The Olympics stir patriotism in all of us -- except corporate America

As is the case every two years, it's being demonstrated once again that the Olympics are the opiate of the sports-watching American public. Patriotism is breaking out all over this country as our athletes, particularly the women, rack up gold and other medals at an inspirational pace.

The summer games happen to coincide with our quadrennial decision on whether we as a people want to keep the president we have or vote for another one. And in this exercise, too, we are experiencing a predictable outbreak of wearing our patriotism on our sleeves, regardless of party.


Republican prospective nominee Mitt Romney is given to serving up his rendition of "God Bless America" to his party faithful, while President Barack Obama reminds us that there is nobody like us anywhere around the world.

In his campaign speech in Colorado just the other day, he pulled out all the stops, saying "we've still got the best workers in the world ... the best entrepreneurs ... the best scientists and researchers ... the best colleges ... and universities in the world."

Mr. Obama went on: "We're still a young nation, and we've got the greatest diversity of talent and ingenuity, and people want to come here from every corner of the globe. So no matter what the naysayers tell us, no matter how dark the other side tries to make this look, the fact is that not another country in the entire world would not gladly trade places with the United States of America."

This contagious patriotism does not, however, deter either Mr. Romney or Mr. Obama and their super-PAC surrogates from lambasting the opposition with all manner of accusations, pointedly accentuating the negative in their unprecedented television and radio advertising.

Mr. Obama plays the patriotism card to spur voters to restore their slipping confidence that Americans can pull themselves up by their bootstraps and get the world's leading economy humming again. At the same time, Mr. Romney argues that Mr. Obama hasn't a clue about how to do so, and he should be shoved aside to let a successful businessman show the way with real faith in the American way.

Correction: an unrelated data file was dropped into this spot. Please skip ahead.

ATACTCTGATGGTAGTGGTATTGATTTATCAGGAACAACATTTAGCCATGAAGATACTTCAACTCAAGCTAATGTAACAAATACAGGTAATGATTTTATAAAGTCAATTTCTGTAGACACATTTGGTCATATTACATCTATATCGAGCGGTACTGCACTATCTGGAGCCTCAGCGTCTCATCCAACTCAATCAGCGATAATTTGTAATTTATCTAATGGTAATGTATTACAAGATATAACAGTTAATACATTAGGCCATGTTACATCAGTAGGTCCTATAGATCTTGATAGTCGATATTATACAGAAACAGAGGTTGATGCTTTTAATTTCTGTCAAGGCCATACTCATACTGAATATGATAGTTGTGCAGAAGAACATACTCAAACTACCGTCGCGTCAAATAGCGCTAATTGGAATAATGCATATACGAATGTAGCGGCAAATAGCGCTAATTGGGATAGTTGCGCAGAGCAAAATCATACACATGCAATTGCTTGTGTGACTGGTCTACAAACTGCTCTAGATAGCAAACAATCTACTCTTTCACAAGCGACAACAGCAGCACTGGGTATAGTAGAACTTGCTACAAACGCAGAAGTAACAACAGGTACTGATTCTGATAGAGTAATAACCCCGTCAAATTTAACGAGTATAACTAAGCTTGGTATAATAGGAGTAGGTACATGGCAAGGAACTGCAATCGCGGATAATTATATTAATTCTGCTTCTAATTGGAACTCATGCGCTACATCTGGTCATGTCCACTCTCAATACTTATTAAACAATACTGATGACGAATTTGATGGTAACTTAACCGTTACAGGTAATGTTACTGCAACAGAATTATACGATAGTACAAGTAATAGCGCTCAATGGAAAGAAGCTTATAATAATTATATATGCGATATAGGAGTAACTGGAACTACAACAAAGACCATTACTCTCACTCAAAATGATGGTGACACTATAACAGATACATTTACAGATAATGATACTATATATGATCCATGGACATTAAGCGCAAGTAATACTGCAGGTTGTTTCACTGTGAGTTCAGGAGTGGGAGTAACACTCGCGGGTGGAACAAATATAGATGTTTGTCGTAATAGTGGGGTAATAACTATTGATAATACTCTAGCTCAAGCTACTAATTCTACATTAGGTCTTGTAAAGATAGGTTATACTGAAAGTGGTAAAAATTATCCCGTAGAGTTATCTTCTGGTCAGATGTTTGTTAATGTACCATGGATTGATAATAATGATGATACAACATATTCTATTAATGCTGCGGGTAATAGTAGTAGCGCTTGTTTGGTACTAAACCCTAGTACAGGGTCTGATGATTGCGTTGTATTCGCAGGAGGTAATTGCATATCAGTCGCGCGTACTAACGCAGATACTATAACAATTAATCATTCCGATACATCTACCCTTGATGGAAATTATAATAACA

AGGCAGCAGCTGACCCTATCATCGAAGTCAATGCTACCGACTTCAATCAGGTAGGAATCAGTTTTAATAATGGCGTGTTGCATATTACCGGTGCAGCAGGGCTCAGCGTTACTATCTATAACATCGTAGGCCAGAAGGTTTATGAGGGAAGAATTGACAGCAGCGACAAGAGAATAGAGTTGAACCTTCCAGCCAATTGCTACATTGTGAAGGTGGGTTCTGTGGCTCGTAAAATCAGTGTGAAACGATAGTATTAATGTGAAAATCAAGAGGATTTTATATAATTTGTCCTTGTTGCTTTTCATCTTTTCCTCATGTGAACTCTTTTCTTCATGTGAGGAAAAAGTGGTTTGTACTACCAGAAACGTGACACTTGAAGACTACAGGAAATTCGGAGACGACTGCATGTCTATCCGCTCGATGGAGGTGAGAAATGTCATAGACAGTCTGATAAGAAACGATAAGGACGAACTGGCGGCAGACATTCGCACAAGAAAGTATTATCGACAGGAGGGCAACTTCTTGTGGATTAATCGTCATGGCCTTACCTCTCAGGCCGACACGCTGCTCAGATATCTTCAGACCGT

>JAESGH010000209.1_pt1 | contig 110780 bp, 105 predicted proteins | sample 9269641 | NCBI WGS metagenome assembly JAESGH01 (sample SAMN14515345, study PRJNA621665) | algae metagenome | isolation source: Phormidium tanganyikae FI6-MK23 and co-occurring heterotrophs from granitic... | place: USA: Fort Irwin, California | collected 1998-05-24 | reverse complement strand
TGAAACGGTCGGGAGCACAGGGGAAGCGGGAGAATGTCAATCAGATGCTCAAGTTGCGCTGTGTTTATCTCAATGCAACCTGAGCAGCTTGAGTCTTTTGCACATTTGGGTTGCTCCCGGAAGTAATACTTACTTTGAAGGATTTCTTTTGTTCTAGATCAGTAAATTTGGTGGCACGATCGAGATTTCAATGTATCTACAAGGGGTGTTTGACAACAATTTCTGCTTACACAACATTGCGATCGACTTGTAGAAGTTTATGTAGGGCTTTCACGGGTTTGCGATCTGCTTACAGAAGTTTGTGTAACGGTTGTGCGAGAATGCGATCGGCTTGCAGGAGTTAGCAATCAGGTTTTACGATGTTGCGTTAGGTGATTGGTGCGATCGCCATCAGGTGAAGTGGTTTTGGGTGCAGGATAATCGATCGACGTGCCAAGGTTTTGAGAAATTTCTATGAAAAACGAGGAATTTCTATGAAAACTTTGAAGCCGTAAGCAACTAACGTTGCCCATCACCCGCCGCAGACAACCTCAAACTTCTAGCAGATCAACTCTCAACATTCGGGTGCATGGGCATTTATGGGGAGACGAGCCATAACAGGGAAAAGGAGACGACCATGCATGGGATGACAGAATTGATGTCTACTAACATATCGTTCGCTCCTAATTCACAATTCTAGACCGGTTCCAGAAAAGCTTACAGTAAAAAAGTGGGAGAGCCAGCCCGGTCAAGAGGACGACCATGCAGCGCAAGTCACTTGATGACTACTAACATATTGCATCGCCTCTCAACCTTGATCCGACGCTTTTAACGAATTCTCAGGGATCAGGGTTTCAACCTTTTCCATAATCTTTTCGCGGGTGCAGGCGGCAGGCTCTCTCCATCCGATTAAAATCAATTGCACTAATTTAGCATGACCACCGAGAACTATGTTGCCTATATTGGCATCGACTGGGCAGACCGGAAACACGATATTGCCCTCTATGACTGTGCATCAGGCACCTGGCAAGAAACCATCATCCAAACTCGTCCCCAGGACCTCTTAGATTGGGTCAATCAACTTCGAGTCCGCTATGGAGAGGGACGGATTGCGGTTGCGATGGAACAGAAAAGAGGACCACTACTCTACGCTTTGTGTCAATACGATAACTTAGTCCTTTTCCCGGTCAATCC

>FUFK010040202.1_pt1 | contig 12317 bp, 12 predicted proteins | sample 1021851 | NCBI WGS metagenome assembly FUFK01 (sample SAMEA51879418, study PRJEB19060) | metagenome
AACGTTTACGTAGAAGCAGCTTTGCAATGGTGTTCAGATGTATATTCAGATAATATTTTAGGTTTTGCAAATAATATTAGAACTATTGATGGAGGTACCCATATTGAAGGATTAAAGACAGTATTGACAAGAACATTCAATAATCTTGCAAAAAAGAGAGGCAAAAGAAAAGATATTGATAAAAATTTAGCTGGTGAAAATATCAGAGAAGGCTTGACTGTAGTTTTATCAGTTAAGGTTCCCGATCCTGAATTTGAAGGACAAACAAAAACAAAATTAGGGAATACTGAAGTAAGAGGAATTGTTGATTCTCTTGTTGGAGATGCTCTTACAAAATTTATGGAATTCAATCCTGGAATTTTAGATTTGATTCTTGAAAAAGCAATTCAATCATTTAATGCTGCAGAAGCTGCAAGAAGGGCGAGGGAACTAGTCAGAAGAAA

For all the expressions of patriotism, both sides agree that the stalemate results from consumer hesitation to start buying again and entrepreneur hesitation to hire again, given the uncertainty about the market for more goods produced. It's understandable, except for one glaring fact.

In the midst of this stalemate, the stock market seems to be thriving, and many corporations are piling up huge profits by managing to get more productivity from fewer workers. As long as they're able to squeeze more of their goods and services from a smaller workforce, the entrepreneurs apparently see no compelling incentive to resume hiring right now.

But maybe this is where the much-touted patriotism of American business ought to come into play. If corporate America has such faith in our system of private enterprise, where is its collective willingness to roll the dice a bit? Why aren't they putting some of those huge profits into priming the pump, calling millions of workers who have lost their jobs back into the workforce? If they're against governmental pump-priming, why don't they step up?

The answer from corporate America, and its banking and investment allies, is that governmental regulations hinder their ability to grow. Resuming hiring in the absence of a guaranteed market for the increased goods reemployed workers would produce, they say, would be too risky. But isn't risk at the heart of the capitalist system that its defenders constantly crow about, as they pat themselves on the back as the true engines that make it work?

Mr. Obama continues to blame the Republicans in Congress for failing to act on his proposed plans for infrastructure restoration that would create many thousands of construction jobs. If those House Republicans are so disdainful that such governmental stimulus can break the economic stalemate, it seems reasonable to suggest that they put their money where their mouths are.

It's past time that corporate America and their banking cronies take the risk they always boast of, and start putting our unemployed and underemployed back on the job.

It would be the patriotic thing to do, and might well make them even richer.

Jules Witcover is a syndicated columnist and former long-time writer for The Baltimore Sun. His latest book is "Joe Biden: A Life of Trial and Redemption" (William Morrow). His email is